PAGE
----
World's biggest fund discovers Tel AvivFrom GlobsLast year, Rami Levy joined BTI, the group of businesspeople that supports peace with the Palestinians for the sake of the economy. When this step raised some eyebrows, Levy, a dyed in the wool Likudnik, stressed that his political position was still far from that of those who support the Oslo process. But in Oslo, it turns out, there has actually been a move in Levy's direction recently, or, to be more precise, in the direction of Rami Levy Chain Stores Hashikma Marketing 2006 Ltd. (TASE:RMLI). This stock is one of five Israeli stocks that in 2013 became part of the of the investment portfolio of the Government Pension Fund of Norway, the largest sovereign wealth fund in the world. At the end of 2013, the fund held shares in Rami Levy Chain Stores worth NIS 18 million, out of total holdings of NIS 3.5 billion in 62 stocks traded on the Tel Aviv Stock Exchange.Was the decision to invest in Ramy Levy Chain Stores politically motivated? Unlikely. But in other instances of investment in Israeli companies, the fund has certainly acted out of avowedly non-economic considerations. So, for example, in January this year the fund announced that it was putting Africa-Israel Investments Ltd.(TASE:AFIL), controlled by Lev Leviev, and its subsidiary Danya Cebus, back on its blacklist.This step was taken on the recommendation of the fund's ethics committee, which determined last November that the two companies were guilty of contributing to severe breaches of human rights through construction in East Jerusalem. As a result of this decision, the fund will sell off its holdings in Africa-Israel, which were worth NIS 7.3 million.Another loser is communications equipment producer Mellanox Technologies Ltd. (Nasdaq:MLNX). During 2103, the Norwegian fund liquidated its holding in the company, which only a year previously amounted to some NIS 60 million. Its holding in Emblaze Ltd. (LSE:BLZ) was also liquidated last year. Similar things have happened in the more distant past. In September 2009, for example, the fund decided to sell its holdings in defense manufacturer Elbit Systems Ltd. (Nasdaq: ESLT; TASE: ESLT) because it provided equipment for the separation fence.Wary of the gas partnershipsThese instances are perhaps discordant to Israeli ears, but the general picture of the Norwegian fund's activity is actually positive from an Israeli point of view. In the course of 2013, the value of its investment in companies traded on the Tel Aviv Stock Exchange rose by 43% in nominal terms, from NIS 2.4 billion to nearly NIS 3.5 billion. Even discounting the boom on the stock exchange, the rise is impressive: the fund's proportionate holding in shares on the Tel Aviv 100 list grew by 21% last year, exceeding 0.5% of the total of shares listed.At the same time, the fund raised it holdings of Israel government bonds from NIS 2.674 billion to NIS 3.75 billion. Another NIS 693 million of the fund's money is invested in Teva Pharmaceutical Industries Ltd. (NYSE: TEVA; TASE: TEVA). The fund's total investment in the Israeli capital market is thus nearly NIS 8 billion.The fund's largest equity holdings are in Teva, the banks, and Israel Chemicals Ltd. (TASE: ICL), with the best performing stock being Bank Hapoalim (TASE: POLI). Apart from Rami Levy, it is noteworthy that the fund has added to its portfolio two gas exploration companies,Delek Energy Systems Ltd. (TASE: DLEN) and JOEL Jerusalem Oil Exploration Ltd. (TASE: JOEL). In both cases, the investment is in the parent company, and not in the partnerships they control, Delek-Drilling, Avner Oil and Gas LP (TASE: AVNR.L), and Isramco Ltd. (Nasdaq: ISRL; TASE: ISRA.L), which could indicate aversion in principle to investment in limited partnerships.What lies behind the growth in the fund's investment in Israeli stocks? Journalist Anders Horntvedt of financial newspaper "Finansavisen" points in this context to the decision by the Norwegian Ministry of Finance in the summer of 2012 to include Israel in its emerging markets index. "Beyond that, it is no secret that the current government in Norway holds more positive views on Israel than the previous government, and that certainly can't harm," Horntvedt adds.Indeed, on October 16, 2013, a new government was sworn in in Oslo headed by a center-right party, replacing a coalition of left-wing parties that took an openly pro-Palestinian stance. Since then, the new Norwegian prime minister, Erna Solberg, has declared her opposition to boycotting Israel.Aharon (Orni) Izakson, who heads the Norwegian-Israeli Chamber of Commerce, can testify to the warming of relations between the two countries. Izakson points to growing interest on the part of Norwegian companies in Israel's oil and gas exploration industry, and mentions an Israel-Norway business conference planned for November in Israel. "I hope that it will also be possible to promote the signing of an R&D agreement between the countries," he says.Will we see more Norwegian money invested in Israeli know-how?"I hope and believe that we will, although in my view it would be better to develop relations on a mutual basis, of investment by both sides."According to Horntvedt, the Government Pension Fund of Norway will continue to increase its investment in Israel and to reduce its under-exposure to the Israeli market. "The fund is growing rapidly, and so there is every reason to assume that its investments in Israel will continue to grow," he says. "There is nothing at present to prevent the fund from investing in Israel, apart from matters relating to the settlements."Do you think the ban on Africa-Israel will be broadened to other companies?"Any company that has activity in East Jerusalem or in settlements on the West Bank runs the risk of being put on the blacklist. Like it or not, that is the fund's declared policy."Published by Globes [online], Israel business news - www.globes-online.com - on June 9, 2014© Copyright of Globes Publisher Itonut (1983) Ltd. 2013Globes - World's biggest fund discovers Tel Aviv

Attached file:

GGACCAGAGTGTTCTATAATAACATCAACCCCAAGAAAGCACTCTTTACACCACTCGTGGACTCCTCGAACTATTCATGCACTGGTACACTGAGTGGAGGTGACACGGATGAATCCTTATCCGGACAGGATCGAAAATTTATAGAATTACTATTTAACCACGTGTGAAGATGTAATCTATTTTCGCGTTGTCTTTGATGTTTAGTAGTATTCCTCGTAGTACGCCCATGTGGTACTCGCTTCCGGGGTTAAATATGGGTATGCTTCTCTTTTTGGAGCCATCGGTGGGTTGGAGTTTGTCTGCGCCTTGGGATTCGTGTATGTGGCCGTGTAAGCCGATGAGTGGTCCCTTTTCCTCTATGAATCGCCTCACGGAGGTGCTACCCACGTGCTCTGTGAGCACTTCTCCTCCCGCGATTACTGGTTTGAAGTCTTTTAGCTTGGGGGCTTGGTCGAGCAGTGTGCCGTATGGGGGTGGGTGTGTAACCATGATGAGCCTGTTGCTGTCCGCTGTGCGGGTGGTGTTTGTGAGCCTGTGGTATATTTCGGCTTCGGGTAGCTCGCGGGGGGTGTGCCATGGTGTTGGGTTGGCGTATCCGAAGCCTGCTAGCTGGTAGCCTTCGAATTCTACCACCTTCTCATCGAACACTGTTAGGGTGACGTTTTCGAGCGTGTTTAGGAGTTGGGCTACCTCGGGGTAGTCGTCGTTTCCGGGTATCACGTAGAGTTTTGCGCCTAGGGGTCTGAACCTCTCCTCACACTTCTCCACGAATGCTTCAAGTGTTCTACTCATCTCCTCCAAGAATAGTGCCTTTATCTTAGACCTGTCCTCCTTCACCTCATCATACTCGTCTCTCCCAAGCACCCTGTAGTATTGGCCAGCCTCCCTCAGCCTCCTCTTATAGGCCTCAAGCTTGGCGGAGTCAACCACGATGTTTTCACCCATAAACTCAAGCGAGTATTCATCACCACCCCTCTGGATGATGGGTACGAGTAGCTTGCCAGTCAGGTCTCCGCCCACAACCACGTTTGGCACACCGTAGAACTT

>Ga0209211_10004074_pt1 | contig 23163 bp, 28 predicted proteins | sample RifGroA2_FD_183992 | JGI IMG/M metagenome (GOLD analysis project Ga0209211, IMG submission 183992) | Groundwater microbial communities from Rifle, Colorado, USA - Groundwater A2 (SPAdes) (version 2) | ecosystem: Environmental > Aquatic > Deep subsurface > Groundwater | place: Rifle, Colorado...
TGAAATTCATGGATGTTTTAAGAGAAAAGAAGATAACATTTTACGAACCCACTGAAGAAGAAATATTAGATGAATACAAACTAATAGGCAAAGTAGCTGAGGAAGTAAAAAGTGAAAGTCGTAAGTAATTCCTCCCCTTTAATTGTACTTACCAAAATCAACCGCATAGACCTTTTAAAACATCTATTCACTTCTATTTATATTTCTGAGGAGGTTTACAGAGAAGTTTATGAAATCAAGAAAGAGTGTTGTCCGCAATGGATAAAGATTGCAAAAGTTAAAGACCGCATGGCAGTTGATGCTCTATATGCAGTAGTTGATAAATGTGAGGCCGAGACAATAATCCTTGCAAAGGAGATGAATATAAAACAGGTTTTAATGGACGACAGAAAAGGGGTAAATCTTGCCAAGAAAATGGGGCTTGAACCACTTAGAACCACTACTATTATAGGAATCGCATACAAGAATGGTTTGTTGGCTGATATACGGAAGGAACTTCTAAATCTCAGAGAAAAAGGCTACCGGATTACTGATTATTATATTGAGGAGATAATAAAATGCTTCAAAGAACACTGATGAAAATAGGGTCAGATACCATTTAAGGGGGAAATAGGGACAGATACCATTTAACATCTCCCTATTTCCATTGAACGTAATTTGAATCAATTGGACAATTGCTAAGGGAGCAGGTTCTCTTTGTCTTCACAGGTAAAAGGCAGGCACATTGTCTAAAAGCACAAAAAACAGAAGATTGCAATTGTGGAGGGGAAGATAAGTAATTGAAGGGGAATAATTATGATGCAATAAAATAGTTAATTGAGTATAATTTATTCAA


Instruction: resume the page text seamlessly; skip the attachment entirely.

TAU team takes part in discovering new planet